Bruce Heim was one of them.
Heim asked Raykovitz if anything inappropriate happened between the boy and Sandusky, and Raykovitz answered, "No."
That's what Raykovitz believed, based on what Curley had told him.
"They looked into it," Raykovitz told Heim, according to Heim's memory. "And nothing inappropriate happened."
Raykovitz then asked Heim—a local real estate investor and someone who isn't shy about his loyalty to Penn State, the Paterno family and many of the key players in this scandal—if he should relay this to the full board.
"And I said no," Heim said.
"For five years, I worked out at the football facility, several times a week, and saw Jerry showering with children," he said. "I said I don't think it's relevant. It happens every day at the YMCA. I remember the conversation specifically because it seemed like a nonstarter because of what Penn State said went on."
On that advice, Raykovitz didn't tell the board. He did have a talk with Sandusky, and told him to be more careful.
He told him to be more careful. Jack Raykovitz is a licensed psychologist.
According to Ganim, The Second Mile took no action against Sandusky until November 2008, when a 15-year-old boy in Clinton County accused him of inappropriate touching. That boy is now known as Victim 1, and his complaint triggered the investigations that led to all the others. Raykovitz removed Sandusky from the charity's programs and urged him to stay away from children even beyond his work with the charity. By November 2009, Sandusky met with The Second Mile's board of directors to tell them he was resigning. Publicly, the spin would be that he wanted to spend more time with his family. But at that meeting, Sandusky told the board he was stepping aside because he was under investigation for molesting a child. Ganim reports that there was disagreement among individual board members about whether to stay silent. But that's ultimately what they decided to do.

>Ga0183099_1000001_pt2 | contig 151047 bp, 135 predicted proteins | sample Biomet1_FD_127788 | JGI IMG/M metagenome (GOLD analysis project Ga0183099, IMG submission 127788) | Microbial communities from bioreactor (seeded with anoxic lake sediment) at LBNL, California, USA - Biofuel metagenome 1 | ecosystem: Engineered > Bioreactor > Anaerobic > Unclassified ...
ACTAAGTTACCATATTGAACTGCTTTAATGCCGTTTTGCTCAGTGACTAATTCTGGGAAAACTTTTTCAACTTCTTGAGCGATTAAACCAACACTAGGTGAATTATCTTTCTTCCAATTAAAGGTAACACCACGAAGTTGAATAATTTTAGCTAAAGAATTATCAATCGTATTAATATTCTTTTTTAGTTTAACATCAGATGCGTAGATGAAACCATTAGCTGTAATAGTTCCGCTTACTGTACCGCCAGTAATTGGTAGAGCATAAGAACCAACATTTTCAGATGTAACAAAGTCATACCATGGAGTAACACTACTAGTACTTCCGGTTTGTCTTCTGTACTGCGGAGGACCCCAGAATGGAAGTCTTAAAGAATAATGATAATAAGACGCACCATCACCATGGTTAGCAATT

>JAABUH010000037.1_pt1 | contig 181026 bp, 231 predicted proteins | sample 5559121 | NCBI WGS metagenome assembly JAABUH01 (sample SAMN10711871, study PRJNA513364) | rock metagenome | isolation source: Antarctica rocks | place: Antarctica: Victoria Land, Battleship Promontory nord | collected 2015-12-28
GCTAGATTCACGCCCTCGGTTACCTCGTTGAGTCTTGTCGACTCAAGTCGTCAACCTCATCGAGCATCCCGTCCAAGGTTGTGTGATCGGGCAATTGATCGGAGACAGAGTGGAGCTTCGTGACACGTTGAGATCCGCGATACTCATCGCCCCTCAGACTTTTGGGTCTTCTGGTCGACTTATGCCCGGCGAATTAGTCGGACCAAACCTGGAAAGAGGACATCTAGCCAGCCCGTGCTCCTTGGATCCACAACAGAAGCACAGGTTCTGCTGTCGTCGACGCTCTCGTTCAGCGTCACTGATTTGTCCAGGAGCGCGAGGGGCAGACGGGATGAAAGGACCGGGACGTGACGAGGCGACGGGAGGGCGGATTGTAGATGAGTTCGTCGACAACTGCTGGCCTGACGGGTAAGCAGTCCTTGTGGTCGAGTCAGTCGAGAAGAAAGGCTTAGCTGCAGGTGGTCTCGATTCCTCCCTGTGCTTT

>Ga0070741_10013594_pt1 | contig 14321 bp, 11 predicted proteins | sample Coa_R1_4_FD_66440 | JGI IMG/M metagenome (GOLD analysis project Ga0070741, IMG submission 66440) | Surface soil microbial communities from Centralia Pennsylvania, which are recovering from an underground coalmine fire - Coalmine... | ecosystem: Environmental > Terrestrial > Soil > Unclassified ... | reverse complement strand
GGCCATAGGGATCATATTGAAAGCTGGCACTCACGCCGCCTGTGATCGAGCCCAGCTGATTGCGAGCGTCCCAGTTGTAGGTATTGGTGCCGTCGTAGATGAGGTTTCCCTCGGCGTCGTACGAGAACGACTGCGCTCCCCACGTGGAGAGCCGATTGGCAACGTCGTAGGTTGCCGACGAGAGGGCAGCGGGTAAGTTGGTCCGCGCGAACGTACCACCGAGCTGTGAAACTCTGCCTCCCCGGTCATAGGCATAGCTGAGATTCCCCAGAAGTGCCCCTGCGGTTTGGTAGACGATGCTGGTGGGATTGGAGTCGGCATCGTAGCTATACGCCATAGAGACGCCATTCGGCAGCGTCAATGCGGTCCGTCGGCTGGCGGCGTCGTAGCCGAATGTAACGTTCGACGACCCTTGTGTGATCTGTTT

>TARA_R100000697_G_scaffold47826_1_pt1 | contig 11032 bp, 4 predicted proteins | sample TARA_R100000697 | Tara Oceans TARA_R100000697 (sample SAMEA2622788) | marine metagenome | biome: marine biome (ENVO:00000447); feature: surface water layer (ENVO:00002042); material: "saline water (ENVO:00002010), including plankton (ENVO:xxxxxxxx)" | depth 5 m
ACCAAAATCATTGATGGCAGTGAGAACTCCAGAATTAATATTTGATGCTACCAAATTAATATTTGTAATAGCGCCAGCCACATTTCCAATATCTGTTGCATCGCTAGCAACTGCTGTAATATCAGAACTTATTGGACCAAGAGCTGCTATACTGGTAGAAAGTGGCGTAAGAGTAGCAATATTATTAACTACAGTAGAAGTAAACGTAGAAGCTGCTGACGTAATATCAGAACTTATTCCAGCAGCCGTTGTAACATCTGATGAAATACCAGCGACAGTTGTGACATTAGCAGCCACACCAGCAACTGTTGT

In January 2011, the Second Mile's development director, Bonnie Marshall, was served with a subpoena while Raykovitz and Genovese were on vacation. Here's Ganim:
By then, it had been 18 months since board members were told about the investigation, and some of them were getting antsy. Many were hearing rumors that the investigation was expanding—it was—and that The Second Mile was under scrutiny.
But few answers were coming from Raykovitz, said two of them, who spoke on the condition of anonymity.
Considering that Marshall was out every day asking people to write checks to the charity, "I'm feeling more and more that, yes, I was deliberately kept out of things I should have known about and that my staff should have known about," she said. "We were brought in much later than what would have been above board."
Ganim's report says Raykovitz and Genovese were aware that the grand jury was looking into allegations back before Victim 1's, but that this was "unbeknownst to the full board." To date, no one other than Curley and Schultz, the two Penn State administrators, has been charged with a crime in connection with the Sandusky case.
Court documents suggest ongoing Second Mile investigation, mention juror's ties to charity [CDT]
Five-Part Series On Second Mile Investigation [Patriot-News]
Law required children's charity to be told of Jerry Sandusky investigation in 1998 [Patriot-News]